An alternative calibration approach requires that a universal or general calibration algorithm be developed. This approach is based on the notion that by making a large number of calibration measurements (as in the first approach) a single calibration model that sufficiently accounts for all individual variability of all overlapping or interfering analytes can be calculated. Chemometrics, the application of mathematical, statistical and formal logic methods to chemistry, is generally used to process and compute the spectral intensity data and to produce a calibration model: see Small and Arnold, “Data Handling Issues for Near-Infrared Glucose Measurements”, IEEE IEOS Newsletter, vol. 12, no. 2 (April 1998); and Shaffer, Small, and Arnold, “Genetic Algorithm-Based Protocol for Coupling Digital Filtering and Partial Least-Squares Regression; Application to the Near-Infrared Analysis of Glucose in Biological Matrices,” Anal. Chem. 68, 2663-2675 (1996). However, for measurements of glucose, and other analytes which vary distinctly and differently from one individual sample to another, a single universal calibration algorithm is often ineffective and can result in significant, and sometimes dangerous, erroneous predictions of analyte concentration levels.
Thus, while NIR measurements provide a non-invasive, fast, painless, and convenient technique to monitor glucose levels, correlation and clinical interpretation of spectral measurements to obtain the true glucose levels is crucial for proper therapy and disease management. Proper calibration of instruments for different patient populations (which will vary in ethnicity, age, weight, and so on) is crucial in obtaining accurate glucose prediction models. Furthermore, careful validation and testing of the non-invasive results and the glucose prediction equation is needed to determine if the glucose correlation is consistent in all clinically important conditions and for all, or at least most, types of patients.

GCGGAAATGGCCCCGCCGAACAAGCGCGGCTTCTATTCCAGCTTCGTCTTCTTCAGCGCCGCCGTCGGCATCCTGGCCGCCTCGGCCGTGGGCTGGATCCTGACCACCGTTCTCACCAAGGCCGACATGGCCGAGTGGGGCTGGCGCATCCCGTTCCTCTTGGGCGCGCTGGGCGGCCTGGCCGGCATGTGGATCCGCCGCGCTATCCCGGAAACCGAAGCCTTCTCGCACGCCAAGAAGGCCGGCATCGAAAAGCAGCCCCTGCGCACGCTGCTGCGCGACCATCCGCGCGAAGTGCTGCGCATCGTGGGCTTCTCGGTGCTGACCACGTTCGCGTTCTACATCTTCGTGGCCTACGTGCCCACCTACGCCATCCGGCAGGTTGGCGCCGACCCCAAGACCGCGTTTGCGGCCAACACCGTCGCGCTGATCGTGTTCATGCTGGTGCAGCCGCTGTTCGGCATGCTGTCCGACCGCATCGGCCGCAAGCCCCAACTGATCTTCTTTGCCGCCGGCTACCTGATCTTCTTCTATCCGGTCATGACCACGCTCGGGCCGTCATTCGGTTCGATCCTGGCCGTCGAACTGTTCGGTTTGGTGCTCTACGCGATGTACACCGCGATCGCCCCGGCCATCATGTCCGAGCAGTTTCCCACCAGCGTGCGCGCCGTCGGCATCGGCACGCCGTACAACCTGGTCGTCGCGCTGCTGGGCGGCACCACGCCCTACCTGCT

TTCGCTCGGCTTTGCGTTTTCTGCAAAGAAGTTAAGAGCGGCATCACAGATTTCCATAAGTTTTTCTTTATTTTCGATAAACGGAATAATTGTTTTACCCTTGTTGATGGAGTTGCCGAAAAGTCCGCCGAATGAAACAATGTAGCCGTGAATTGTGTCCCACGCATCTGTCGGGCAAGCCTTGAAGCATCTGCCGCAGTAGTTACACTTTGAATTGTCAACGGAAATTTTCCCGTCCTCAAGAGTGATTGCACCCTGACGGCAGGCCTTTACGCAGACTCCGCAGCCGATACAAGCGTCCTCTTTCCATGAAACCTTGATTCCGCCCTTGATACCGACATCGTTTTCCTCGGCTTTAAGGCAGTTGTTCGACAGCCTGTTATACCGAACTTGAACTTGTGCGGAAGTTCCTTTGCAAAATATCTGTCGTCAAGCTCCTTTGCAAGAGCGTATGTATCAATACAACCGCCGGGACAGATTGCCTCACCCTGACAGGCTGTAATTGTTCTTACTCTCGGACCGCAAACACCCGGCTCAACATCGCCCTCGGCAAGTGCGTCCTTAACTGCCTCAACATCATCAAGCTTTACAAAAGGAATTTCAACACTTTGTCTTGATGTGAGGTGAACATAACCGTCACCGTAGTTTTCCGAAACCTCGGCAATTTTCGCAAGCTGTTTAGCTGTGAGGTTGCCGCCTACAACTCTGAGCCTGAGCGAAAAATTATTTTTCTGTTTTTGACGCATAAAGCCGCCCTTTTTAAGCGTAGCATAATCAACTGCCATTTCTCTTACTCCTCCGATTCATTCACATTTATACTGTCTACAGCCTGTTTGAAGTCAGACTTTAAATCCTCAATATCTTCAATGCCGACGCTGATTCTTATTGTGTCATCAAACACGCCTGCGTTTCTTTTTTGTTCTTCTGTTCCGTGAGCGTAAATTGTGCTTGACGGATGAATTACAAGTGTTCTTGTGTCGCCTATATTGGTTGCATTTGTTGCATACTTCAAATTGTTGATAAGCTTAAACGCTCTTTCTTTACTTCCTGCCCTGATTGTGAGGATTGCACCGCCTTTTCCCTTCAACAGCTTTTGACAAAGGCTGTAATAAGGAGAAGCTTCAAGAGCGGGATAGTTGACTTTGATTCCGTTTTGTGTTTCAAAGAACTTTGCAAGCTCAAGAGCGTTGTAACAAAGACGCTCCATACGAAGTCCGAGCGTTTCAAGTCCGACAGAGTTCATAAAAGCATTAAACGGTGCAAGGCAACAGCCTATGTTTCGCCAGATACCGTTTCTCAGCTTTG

In a first aspect the present invention provides a method of calibrating a spectroscopic device for providing a non-invasive measurement of an analyte level in a sample, comprising:
Preferably, step (d) comprises a method according to claim 1 wherein, step (d) comprises
Also preferably, the acceptable slope range may be subdivided into a plurality of subranges corresponding to a plurality of levels, comprising a first level and one or more subsequent levels, and if no predicted sets are selected in the first level, then repeating step (i) at each subsequent level until a predicted set is selected or there are no more subsequent levels.
Preferably, the plurality of calibration algorithms provided in step (a) are first generated by the steps of